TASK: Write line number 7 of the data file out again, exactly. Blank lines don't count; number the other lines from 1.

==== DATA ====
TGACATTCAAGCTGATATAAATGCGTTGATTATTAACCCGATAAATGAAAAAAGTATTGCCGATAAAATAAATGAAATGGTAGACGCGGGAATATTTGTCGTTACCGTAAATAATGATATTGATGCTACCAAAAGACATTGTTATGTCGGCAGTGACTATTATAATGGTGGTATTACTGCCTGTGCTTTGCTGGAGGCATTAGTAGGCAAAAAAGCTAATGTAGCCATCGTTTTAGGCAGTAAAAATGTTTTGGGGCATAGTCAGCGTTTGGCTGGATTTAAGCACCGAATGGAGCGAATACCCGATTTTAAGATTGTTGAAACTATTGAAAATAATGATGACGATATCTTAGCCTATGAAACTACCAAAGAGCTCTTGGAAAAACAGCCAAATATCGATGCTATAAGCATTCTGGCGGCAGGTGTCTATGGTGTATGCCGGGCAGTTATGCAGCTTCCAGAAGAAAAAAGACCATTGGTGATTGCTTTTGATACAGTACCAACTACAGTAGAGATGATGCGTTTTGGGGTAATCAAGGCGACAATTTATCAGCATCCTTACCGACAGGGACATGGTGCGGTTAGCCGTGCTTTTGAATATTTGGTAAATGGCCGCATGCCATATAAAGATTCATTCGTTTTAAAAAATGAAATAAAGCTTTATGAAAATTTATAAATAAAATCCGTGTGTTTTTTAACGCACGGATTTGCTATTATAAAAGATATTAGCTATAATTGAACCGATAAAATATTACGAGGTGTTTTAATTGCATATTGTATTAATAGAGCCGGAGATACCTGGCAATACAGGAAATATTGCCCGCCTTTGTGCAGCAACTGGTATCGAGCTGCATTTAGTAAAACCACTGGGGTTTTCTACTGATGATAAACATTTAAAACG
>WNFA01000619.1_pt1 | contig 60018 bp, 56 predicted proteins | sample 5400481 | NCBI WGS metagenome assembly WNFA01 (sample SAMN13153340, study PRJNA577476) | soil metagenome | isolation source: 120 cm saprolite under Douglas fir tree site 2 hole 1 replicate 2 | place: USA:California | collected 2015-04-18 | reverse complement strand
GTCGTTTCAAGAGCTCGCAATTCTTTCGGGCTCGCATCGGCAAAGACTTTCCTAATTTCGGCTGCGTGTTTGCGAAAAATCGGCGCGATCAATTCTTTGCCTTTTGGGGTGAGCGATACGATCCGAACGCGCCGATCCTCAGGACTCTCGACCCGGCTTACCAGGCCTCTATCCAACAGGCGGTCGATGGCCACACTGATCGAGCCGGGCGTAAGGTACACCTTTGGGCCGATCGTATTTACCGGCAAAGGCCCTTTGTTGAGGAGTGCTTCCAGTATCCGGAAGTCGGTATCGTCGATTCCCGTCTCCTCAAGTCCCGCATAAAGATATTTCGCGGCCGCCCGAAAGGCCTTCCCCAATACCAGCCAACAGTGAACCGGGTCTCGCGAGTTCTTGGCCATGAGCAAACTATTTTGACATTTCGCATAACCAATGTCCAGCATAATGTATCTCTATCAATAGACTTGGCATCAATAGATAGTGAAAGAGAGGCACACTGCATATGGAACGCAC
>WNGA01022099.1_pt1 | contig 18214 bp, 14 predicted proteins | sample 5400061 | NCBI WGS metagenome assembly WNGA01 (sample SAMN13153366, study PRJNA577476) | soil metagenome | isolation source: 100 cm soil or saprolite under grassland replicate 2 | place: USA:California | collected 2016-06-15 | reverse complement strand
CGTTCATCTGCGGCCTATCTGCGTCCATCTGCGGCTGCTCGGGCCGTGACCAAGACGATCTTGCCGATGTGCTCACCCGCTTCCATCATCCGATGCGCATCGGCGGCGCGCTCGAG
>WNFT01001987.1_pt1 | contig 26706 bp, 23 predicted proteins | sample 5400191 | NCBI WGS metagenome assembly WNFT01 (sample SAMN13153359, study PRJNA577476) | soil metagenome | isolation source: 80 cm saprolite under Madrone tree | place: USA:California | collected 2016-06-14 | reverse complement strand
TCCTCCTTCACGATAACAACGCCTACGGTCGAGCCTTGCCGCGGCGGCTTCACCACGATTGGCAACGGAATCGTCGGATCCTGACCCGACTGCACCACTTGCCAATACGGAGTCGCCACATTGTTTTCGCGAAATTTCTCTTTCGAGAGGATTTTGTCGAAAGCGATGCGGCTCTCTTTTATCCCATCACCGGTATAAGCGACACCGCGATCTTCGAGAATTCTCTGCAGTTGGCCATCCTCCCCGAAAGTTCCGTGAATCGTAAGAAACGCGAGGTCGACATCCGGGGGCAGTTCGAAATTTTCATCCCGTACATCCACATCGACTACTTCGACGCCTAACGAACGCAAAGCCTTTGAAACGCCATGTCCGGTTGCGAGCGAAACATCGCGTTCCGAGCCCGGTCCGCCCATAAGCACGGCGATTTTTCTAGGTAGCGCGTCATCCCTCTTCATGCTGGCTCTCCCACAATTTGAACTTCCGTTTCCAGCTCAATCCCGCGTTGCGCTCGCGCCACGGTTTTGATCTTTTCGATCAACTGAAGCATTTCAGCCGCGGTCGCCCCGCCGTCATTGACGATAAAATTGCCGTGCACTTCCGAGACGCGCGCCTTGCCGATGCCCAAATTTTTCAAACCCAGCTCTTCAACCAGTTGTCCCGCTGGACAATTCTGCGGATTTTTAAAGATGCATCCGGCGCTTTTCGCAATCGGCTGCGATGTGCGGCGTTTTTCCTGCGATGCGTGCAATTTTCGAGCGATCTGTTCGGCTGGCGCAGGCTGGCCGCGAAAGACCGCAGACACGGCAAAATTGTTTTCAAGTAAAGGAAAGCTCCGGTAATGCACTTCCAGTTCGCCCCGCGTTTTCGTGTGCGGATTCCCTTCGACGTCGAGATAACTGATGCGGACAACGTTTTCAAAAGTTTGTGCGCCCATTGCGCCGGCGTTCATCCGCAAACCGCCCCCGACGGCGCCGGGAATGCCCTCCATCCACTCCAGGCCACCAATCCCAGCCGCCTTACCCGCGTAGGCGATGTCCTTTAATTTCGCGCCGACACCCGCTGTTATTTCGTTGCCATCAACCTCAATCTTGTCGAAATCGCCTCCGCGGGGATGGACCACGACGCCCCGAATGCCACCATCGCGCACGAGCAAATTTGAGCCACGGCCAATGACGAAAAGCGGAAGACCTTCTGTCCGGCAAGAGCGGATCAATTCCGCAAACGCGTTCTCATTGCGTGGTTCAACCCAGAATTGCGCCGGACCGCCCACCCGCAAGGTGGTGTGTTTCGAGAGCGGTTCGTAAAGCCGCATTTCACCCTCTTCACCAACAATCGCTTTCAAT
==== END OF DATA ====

TCCTCCTTCACGATAACAACGCCTACGGTCGAGCCTTGCCGCGGCGGCTTCACCACGATTGGCAACGGAATCGTCGGATCCTGACCCGACTGCACCACTTGCCAATACGGAGTCGCCACATTGTTTTCGCGAAATTTCTCTTTCGAGAGGATTTTGTCGAAAGCGATGCGGCTCTCTTTTATCCCATCACCGGTATAAGCGACACCGCGATCTTCGAGAATTCTCTGCAGTTGGCCATCCTCCCCGAAAGTTCCGTGAATCGTAAGAAACGCGAGGTCGACATCCGGGGGCAGTTCGAAATTTTCATCCCGTACATCCACATCGACTACTTCGACGCCTAACGAACGCAAAGCCTTTGAAACGCCATGTCCGGTTGCGAGCGAAACATCGCGTTCCGAGCCCGGTCCGCCCATAAGCACGGCGATTTTTCTAGGTAGCGCGTCATCCCTCTTCATGCTGGCTCTCCCACAATTTGAACTTCCGTTTCCAGCTCAATCCCGCGTTGCGCTCGCGCCACGGTTTTGATCTTTTCGATCAACTGAAGCATTTCAGCCGCGGTCGCCCCGCCGTCATTGACGATAAAATTGCCGTGCACTTCCGAGACGCGCGCCTTGCCGATGCCCAAATTTTTCAAACCCAGCTCTTCAACCAGTTGTCCCGCTGGACAATTCTGCGGATTTTTAAAGATGCATCCGGCGCTTTTCGCAATCGGCTGCGATGTGCGGCGTTTTTCCTGCGATGCGTGCAATTTTCGAGCGATCTGTTCGGCTGGCGCAGGCTGGCCGCGAAAGACCGCAGACACGGCAAAATTGTTTTCAAGTAAAGGAAAGCTCCGGTAATGCACTTCCAGTTCGCCCCGCGTTTTCGTGTGCGGATTCCCTTCGACGTCGAGATAACTGATGCGGACAACGTTTTCAAAAGTTTGTGCGCCCATTGCGCCGGCGTTCATCCGCAAACCGCCCCCGACGGCGCCGGGAATGCCCTCCATCCACTCCAGGCCACCAATCCCAGCCGCCTTACCCGCGTAGGCGATGTCCTTTAATTTCGCGCCGACACCCGCTGTTATTTCGTTGCCATCAACCTCAATCTTGTCGAAATCGCCTCCGCGGGGATGGACCACGACGCCCCGAATGCCACCATCGCGCACGAGCAAATTTGAGCCACGGCCAATGACGAAAAGCGGAAGACCTTCTGTCCGGCAAGAGCGGATCAATTCCGCAAACGCGTTCTCATTGCGTGGTTCAACCCAGAATTGCGCCGGACCGCCCACCCGCAAGGTGGTGTGTTTCGAGAGCGGTTCGTAAAGCCGCATTTCACCCTCTTCACCAACAATCGCTTTCAAT